We had a little bit of trouble figuring how the shelves should look. I came up with the idea of extending a  ledge from the top shelf across the doorway. The little detail was just what the space called for. We put our leftover seashell collection on the ledge (most of which ended up being buried in the backyard by the kiddos). [Important note: all specimens on this ledge, with the exception of the spiny lobster head which Tig speared in the Bahamas, were collected already empty or dead and washed up on the beach. Please check local regulations and do not take live specimens. End of public service announcement.] I bought the painting in the Bahamas during our first cruise … I still need to frame it. This vignette makes me happy.


So we’re back at the beginning.


The only thing I would change about the bathroom is the tub. We re-used a cast-iron tub from a friend’s house and it was a pain for Tig to repaint it. Now it’s peeling, ugh! That was penny-wise-pound-foolish. If we were to do it over, we would have spent the money on a new Americast tub or something similar. I might consider getting it professionally re-finished.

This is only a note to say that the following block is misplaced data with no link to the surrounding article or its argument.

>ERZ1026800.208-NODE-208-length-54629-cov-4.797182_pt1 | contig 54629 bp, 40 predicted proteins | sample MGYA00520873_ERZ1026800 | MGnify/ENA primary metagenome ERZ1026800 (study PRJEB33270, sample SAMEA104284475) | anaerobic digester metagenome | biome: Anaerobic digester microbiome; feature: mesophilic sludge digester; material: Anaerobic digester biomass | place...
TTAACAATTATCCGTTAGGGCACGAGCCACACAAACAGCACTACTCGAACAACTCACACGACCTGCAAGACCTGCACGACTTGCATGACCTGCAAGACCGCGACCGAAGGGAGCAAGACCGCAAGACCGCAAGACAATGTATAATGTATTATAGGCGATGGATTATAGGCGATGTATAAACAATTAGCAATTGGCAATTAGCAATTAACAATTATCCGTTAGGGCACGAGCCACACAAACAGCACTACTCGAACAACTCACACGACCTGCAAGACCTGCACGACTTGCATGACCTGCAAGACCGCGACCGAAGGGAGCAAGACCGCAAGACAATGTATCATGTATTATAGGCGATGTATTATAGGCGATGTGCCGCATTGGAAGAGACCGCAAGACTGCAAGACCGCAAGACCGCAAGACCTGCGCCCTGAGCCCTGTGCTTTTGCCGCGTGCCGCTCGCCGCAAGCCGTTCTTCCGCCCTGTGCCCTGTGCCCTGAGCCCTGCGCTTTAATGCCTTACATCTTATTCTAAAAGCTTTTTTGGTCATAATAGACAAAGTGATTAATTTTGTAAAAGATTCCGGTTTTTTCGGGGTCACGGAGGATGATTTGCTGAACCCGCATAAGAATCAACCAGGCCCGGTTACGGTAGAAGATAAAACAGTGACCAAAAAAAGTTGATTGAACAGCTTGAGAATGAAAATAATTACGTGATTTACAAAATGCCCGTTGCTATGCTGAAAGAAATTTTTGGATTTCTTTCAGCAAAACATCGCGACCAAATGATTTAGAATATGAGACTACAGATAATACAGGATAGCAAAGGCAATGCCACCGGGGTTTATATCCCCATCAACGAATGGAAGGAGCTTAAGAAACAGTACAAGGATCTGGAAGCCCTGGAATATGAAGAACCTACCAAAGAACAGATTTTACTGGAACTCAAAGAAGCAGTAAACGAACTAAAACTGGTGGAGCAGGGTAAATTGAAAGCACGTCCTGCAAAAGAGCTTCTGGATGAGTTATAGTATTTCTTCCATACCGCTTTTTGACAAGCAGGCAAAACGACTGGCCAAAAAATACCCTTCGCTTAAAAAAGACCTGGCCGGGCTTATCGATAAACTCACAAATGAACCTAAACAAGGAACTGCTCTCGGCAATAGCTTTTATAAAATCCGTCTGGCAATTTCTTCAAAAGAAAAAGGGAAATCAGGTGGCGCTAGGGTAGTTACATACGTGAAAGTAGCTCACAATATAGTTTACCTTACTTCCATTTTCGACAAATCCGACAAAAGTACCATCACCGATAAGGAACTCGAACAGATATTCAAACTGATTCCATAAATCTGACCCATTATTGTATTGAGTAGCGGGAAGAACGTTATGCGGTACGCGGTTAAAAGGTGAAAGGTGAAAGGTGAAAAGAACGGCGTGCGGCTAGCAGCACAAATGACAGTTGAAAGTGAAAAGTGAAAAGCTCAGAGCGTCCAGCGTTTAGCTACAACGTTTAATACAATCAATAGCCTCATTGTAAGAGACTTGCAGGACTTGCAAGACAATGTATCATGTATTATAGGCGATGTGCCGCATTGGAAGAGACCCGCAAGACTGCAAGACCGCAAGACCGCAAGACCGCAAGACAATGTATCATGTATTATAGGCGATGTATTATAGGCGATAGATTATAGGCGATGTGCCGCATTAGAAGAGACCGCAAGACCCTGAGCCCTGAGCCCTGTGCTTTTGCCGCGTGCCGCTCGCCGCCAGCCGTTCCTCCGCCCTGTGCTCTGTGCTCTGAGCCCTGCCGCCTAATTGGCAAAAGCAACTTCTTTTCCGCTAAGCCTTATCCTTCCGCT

All-in-all, we’re pretty happy with our bathroom. It’s not design blog-worthy, but it’s functional, it has a lot of nice touches, and it didn’t cost a lot. According to HomeAdvisor, the average cost of a bathroom remodel in 2016 was around $9k. We rebuilt a whole new one on the lower-cost end. The amount you can’t see in the finished product, but I can feel when I walk into the room, is the amount Tig spent of himself. No money can buy that.

As an aside, here are some pictures of the existing bathroom that came with our house. This bathroom will be ripped out and turned into a pantry per our grand plan.


Classic 80’s black and gold, with carpet.


Beige acrylic tub.


I think we’ll keep the toilet seat for some pranks.



I’d like to close out with a big shout out and thank you’s to:

:: Danny and Gretchen for coming over and helping Tig with the bathroom walls

:: Liza for lending her shop space and tools and commiserating

:: Mark, Liza, Andrew, Scott for helping to move the tub.

:: Diana for that fabulous doorknob

And most of all, thank you to Tig for making my vision a reality. Together we make Voltron, Defender of the Universe!

Next we have to tackle a new kitchen.








2 Replies to “Remuddling: bathroom recap and reveal

    1. Can’t wait to see your demo shots. We love seeing fellow remuddlers at work! I hope you got a dumpster (we tried to do without it at first and quickly saw the light and repented).